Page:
Two more interesting terms “warm” and “cold” affordances grabbed my attention in another article named Social Media, Privacy, and Self-Disclosure: The Turbulence Caused by Social Media’s Affordances written by Sabine Trepte. By warm affordance, familiar functions of social media are referred to. There is a warmth involved with subjective audience (personal publics) such as our peers. Cold affordance, on the other hand, is more complex, obscure and external, far from the daily use of the users. It is related to the legal architecture of the social media with the website’s terms and conditions of use. Once you upload a photo on a social network site, it becomes a belonging of the web service. Users of these websites operate under the conditions of cold affordances. The writer shares most of the social media users’ concerns about privacy, stating that social media have challenged our understanding of privacy and routines related to our privacy. Social media in fact caused turbulence about privacy and created communication about privacy issues among the users (called metacommunication, communication about communication). Privacy has been a concern for humans in conversation and interaction since the socialization process but with social media adding an extra layer to privacy, there has been a widespread paranoid thinking that prevails as to what extent our personal lives are really private. These are typical issues under discussion, yet learning recently coined terms on social media through the topics discussed in the article has been interesting.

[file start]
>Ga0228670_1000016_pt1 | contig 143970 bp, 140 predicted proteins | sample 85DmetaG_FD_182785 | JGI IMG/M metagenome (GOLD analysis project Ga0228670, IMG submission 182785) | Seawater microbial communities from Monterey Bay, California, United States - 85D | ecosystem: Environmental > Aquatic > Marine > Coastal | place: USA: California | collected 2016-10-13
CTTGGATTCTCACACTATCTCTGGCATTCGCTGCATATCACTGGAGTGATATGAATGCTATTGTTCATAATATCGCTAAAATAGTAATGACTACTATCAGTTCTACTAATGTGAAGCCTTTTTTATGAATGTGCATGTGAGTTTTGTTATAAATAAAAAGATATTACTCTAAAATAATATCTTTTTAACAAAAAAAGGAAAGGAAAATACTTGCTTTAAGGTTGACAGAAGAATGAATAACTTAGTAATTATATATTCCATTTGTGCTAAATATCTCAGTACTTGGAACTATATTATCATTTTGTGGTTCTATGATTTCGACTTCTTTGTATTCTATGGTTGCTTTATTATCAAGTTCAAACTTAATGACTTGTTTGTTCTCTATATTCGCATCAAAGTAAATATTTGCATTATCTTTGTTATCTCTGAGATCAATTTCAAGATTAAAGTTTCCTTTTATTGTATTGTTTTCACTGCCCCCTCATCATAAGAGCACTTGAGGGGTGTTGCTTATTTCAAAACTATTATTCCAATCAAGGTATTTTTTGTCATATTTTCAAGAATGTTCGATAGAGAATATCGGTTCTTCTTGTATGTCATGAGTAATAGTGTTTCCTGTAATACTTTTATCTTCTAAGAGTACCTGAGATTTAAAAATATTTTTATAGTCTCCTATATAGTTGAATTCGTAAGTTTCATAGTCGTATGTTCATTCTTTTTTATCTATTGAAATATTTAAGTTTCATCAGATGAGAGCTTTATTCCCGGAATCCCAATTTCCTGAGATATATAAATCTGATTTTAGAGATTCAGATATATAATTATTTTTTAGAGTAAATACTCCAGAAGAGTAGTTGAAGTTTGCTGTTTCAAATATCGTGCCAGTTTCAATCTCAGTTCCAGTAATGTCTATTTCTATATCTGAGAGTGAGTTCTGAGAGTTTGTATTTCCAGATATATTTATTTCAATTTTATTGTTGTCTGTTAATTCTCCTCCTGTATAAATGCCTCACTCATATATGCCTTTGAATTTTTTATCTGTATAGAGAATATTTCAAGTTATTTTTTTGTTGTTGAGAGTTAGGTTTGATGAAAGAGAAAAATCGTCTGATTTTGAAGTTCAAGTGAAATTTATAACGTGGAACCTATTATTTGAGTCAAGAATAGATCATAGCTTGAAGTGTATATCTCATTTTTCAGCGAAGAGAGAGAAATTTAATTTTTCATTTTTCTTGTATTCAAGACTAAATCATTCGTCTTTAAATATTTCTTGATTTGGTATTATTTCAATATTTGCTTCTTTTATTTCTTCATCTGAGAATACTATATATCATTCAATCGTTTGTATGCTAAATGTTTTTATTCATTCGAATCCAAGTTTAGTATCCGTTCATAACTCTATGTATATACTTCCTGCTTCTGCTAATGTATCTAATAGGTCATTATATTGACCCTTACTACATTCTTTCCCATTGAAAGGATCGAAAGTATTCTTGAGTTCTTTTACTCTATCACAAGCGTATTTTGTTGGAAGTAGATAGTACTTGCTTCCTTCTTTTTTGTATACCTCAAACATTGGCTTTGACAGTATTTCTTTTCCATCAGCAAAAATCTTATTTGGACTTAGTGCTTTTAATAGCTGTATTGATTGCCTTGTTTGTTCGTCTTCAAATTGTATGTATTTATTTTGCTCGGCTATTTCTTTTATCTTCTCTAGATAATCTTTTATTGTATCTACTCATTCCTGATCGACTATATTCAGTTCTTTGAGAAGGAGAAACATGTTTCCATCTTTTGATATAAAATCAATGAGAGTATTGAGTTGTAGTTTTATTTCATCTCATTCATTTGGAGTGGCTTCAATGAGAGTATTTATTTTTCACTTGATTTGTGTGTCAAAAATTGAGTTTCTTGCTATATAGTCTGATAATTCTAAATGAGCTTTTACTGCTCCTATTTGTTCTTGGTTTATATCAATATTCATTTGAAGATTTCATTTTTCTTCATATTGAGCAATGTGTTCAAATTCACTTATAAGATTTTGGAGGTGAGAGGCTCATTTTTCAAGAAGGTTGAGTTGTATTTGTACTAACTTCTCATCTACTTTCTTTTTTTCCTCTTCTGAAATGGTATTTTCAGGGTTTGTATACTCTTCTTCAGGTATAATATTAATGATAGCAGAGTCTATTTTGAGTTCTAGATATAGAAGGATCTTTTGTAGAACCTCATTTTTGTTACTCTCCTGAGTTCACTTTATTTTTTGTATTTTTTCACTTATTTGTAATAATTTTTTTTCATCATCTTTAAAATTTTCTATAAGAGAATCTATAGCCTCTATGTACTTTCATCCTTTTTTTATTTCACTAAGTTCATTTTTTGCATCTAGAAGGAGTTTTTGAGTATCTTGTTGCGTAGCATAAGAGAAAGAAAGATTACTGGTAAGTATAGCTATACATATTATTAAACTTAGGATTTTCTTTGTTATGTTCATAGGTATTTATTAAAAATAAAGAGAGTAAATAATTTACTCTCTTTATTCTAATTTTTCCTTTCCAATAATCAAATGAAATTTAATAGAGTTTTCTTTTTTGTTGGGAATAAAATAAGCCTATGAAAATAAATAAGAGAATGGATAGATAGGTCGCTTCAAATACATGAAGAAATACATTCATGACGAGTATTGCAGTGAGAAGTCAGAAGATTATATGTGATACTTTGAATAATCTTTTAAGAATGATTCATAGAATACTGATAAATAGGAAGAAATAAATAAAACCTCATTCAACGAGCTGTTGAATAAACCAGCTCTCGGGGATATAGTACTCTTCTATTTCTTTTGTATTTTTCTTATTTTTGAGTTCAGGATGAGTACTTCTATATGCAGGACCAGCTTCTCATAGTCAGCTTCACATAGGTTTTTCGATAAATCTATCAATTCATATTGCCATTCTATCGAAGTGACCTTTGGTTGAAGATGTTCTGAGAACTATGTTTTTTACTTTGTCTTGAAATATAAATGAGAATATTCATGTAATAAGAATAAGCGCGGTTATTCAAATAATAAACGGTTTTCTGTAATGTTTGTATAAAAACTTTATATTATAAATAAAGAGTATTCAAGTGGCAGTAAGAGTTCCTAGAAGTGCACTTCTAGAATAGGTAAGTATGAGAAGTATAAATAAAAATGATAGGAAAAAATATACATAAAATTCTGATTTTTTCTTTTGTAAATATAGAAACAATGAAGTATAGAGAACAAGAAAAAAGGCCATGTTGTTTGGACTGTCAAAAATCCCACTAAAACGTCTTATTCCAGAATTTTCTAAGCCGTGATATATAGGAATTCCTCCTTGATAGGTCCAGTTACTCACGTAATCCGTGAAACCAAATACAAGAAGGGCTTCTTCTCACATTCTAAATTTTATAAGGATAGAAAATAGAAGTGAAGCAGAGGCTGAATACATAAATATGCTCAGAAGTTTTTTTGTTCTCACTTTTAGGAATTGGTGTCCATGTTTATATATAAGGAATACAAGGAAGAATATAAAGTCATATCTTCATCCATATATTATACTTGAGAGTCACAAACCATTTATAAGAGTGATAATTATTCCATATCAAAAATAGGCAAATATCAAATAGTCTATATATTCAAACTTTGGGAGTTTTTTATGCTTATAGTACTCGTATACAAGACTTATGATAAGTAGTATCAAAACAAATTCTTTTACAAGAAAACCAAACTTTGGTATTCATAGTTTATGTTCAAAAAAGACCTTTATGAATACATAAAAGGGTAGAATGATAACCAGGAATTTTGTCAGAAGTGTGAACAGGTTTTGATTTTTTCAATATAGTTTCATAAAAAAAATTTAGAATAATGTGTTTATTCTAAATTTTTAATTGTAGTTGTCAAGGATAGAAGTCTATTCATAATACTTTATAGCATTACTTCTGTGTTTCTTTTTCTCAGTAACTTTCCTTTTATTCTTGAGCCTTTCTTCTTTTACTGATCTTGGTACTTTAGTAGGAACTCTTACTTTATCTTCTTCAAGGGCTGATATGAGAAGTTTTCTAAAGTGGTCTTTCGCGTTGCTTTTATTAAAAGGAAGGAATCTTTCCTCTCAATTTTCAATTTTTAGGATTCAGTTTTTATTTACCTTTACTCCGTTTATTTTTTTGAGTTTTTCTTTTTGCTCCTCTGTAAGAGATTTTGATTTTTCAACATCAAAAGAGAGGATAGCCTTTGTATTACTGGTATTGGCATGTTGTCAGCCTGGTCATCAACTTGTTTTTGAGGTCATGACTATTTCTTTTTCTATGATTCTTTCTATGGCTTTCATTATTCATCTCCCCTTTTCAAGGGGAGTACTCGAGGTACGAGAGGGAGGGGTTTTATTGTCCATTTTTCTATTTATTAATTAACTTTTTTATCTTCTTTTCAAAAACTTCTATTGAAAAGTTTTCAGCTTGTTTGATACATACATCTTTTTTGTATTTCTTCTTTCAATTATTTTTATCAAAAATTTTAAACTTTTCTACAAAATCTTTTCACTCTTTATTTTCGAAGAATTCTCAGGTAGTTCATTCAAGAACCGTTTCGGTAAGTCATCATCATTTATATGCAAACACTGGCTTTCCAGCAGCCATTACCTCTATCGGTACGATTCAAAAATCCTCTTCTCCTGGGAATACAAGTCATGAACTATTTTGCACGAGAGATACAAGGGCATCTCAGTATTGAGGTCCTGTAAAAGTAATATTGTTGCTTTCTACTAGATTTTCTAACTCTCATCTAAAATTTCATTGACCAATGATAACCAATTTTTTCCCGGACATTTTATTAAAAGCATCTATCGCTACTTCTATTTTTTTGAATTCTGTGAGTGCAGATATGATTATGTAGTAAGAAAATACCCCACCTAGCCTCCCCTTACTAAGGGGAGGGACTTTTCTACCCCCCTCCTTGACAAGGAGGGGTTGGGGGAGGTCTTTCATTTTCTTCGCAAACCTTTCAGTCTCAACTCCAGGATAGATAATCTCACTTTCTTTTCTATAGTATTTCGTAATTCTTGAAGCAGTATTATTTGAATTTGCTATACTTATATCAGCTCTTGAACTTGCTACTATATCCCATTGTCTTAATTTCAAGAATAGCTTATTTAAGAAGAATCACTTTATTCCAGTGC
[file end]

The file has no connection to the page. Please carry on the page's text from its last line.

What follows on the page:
written by A. Dereli as Response Paper II (for COMM 720 Week 3–2016–2017 Academic Year)

References:

Trepte, S. (2015). Social media, privacy, and self-disclosure: The turbulence caused by social media’s Affordances. Social Media + Society, 1(2), . doi:10.1177/2056305115578681

Van Dijck, J. (2015). After Connectivity: The era of Connectication. Social Media + Society, 1(1), . doi:10.1177/2056305115578873

Some related useful links:

https://www.accenture.com/fr-fr/_acnmedia/PDF-2/Accenture-Platform-Economy-Technology-Vision-2016-france.pdf (A small booklet on platform economics with useful graphs)

http://www.ohchr.org/EN/Issues/DigitalAge/Pages/DigitalAgeIndex.aspx (legal issues and rights in the digital age)

http://www.huffingtonpost.com/jayson-demers/how-rare-is-internet-priv_b_5676746.html (An article on privacy, business and the Internet)